Substantial government and nonprofit sector resources went into implementation of the revised IRS Form 990, rolled out in 2008.
After all of the publicity about improvements in governance, transparency and accountability through collection and organization of more meaningful nonprofit data, what has Congress done since to assure that all of this information is readily available to the public?
The Government Accountability Office reports that less than 40 percent of 990s filed in 2010 were submitted electronically.
According to the National Center for Charitable Statistics at the Urban Institute, the IRS in 2008 manually scanned nearly 656,000 paper 990 returns, a staggering 12.5 million pages.
The majority of Form 990’s are professionally prepared, virtually all with computer software.
For nonprofits that prepare their own returns, Form 990 Online, developed by the National Center for Charitable Statistics, provides a user friendly alternative to commercial software with convenient e-file capability that is either free or very inexpensive, depending on income level.
It makes no sense to convert electronic data to paper to be manually scanned and transcribed by IRS personnel.
Organizations such as GuideStar and other users of 990 information then must assume the added cost and delay associated with compiling or digitizing data as needed from scanned images provided by the IRS.
It takes an additional 2 months to 6 months for GuideStar to make a 990 available to subscribers.
GuideStar visitors still can download 990’s by establishing a free member account.
But the substantial cost of maintaining and improving a searchable 990 database is currently borne by GuideStar’s minority of paying users and by its shrinking foundation support.
The public should have prompt and complete access to this government-collected information, without depending on the business model of an independent source such as GuideStar or through time consuming public inspection requests.
The National Center for Charitable Statistics says the dramatic reduction in the cost of collecting and analyzing Form 990 information made possible through e-filing will lead to an information-rich sector that will meet the diverse needs of various stakeholders.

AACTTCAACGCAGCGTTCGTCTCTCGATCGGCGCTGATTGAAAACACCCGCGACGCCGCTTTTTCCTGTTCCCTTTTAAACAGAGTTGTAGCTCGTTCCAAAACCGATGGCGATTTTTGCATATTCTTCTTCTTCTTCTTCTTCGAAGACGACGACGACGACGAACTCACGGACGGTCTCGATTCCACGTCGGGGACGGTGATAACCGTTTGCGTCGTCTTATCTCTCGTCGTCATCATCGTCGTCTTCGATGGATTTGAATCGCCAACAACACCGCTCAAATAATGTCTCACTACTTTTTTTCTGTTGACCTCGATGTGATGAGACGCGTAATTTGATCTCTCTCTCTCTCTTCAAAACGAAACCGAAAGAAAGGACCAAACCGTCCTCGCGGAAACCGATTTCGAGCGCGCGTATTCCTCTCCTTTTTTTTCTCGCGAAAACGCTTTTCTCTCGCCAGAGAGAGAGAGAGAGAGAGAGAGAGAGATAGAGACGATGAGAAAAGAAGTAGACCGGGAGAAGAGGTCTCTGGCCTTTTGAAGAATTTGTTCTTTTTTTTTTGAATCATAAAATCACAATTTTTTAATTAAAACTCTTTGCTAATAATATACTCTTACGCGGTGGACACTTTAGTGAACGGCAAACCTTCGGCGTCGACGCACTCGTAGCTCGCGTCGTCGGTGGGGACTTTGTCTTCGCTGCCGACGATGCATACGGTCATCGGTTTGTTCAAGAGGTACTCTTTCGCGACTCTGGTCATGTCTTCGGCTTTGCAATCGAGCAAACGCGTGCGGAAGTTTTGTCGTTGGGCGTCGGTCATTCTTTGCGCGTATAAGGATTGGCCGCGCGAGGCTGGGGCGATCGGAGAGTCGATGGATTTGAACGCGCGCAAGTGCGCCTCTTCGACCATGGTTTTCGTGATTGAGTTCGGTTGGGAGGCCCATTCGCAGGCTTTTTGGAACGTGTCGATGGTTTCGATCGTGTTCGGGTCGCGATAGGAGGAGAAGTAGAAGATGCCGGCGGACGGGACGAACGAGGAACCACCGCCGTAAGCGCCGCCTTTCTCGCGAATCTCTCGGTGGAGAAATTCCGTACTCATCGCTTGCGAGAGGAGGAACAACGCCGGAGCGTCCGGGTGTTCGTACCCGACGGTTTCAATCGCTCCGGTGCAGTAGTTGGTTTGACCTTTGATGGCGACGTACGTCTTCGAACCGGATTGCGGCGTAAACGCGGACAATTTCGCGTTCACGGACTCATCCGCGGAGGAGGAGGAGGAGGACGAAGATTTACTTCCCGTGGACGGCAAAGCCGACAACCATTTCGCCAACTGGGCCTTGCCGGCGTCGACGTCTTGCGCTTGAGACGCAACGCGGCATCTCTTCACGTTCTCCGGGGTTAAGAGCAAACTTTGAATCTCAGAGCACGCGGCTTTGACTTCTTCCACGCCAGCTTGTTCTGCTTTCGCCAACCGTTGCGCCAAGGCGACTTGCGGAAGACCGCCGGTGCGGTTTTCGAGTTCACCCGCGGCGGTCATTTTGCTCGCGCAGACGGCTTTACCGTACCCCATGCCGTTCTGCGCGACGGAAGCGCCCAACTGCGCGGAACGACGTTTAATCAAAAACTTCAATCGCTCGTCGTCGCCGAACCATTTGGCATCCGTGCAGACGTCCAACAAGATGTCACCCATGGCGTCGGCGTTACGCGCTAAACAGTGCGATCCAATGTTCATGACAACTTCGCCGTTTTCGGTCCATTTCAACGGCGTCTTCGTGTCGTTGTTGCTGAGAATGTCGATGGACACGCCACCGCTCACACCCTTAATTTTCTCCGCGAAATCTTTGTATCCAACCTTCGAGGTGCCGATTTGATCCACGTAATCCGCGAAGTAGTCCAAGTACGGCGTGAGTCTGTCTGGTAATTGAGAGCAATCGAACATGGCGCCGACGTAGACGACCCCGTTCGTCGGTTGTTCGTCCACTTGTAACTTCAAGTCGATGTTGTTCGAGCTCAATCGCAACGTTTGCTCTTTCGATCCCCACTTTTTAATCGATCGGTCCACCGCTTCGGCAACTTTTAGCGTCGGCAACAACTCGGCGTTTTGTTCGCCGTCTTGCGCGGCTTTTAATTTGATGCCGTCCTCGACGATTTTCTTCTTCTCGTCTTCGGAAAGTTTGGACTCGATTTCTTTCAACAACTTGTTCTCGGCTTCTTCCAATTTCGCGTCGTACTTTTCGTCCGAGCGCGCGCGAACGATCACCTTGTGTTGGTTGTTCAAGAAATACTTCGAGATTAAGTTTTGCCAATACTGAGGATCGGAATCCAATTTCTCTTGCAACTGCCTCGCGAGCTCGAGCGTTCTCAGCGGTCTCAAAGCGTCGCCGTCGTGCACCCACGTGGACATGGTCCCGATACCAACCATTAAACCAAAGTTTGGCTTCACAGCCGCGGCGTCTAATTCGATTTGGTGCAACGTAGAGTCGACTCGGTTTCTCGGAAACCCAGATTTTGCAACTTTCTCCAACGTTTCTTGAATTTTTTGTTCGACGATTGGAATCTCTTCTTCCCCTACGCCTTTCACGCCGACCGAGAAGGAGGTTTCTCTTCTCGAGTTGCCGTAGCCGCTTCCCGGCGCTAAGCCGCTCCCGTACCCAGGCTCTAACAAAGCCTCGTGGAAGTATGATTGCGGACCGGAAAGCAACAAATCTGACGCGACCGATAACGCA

However, incomplete e-file participation is a barrier to improving sector transparency and wastes IRS resources, adding to taxpayer burden.
Savings from the elimination of paper processing could be applied to the cost of systems needed to support direct public access to individual 990’s, along with tools for extracting user-selected information from across the 990 database.
Form 990 access through the recently-introduced IRS Select Check web portal would complete a comprehensive one-stop resource for the most up-to-date information about an exempt organization and its status with the IRS.
Individual nonprofits stand to benefit by having their 990 data made available to current and prospective funders in the most timely and accessible manner possible.
And since nearly 1 in 3 paper 990’s have errors that must be resolved through time-consuming correspondence, additional cost savings would be realized.
Adding 990 access to Select Check also would facilitate modernization of the public-inspection rules of Section 6104 of the Internal Revenue Code by making all 990’s widely available within days of electronic submission, eliminating a need for paper or principal-office inspection requests.
As mandated by the Pension Protection Act of 2006, small nonprofits eligible to file the Form 990-N “e-Postcard” must submit this annual update electronically.
For other nonprofits, however, only a public charity with over $10 million in total assets must file electronically if it annually files at least 250 returns of all types, such as for income, excise, employment, and information.
President Obama’s budget proposal for fiscal 2013 would grant authority to the Treasury Department to require additional e-filing by lowering this 250-return threshold.
As presently framed, however, this provision creates potential for indefinite delay in the implementation of universal e-filing.
So Congress should build on this proposal by amending Section 6011(e) of the Internal Revenue Code to phase in mandatory e-filing for all nonprofits in a manner similar to the implementation of the revised Form 990.
And appropriation should be made to ready IRS systems for direct public access to 990 information by the end of the phase-in period.
Let’s finish the job started in 2006.
Dennis Walsh, a certified public accountant, is director of the Micah Project in Greensboro, N.C.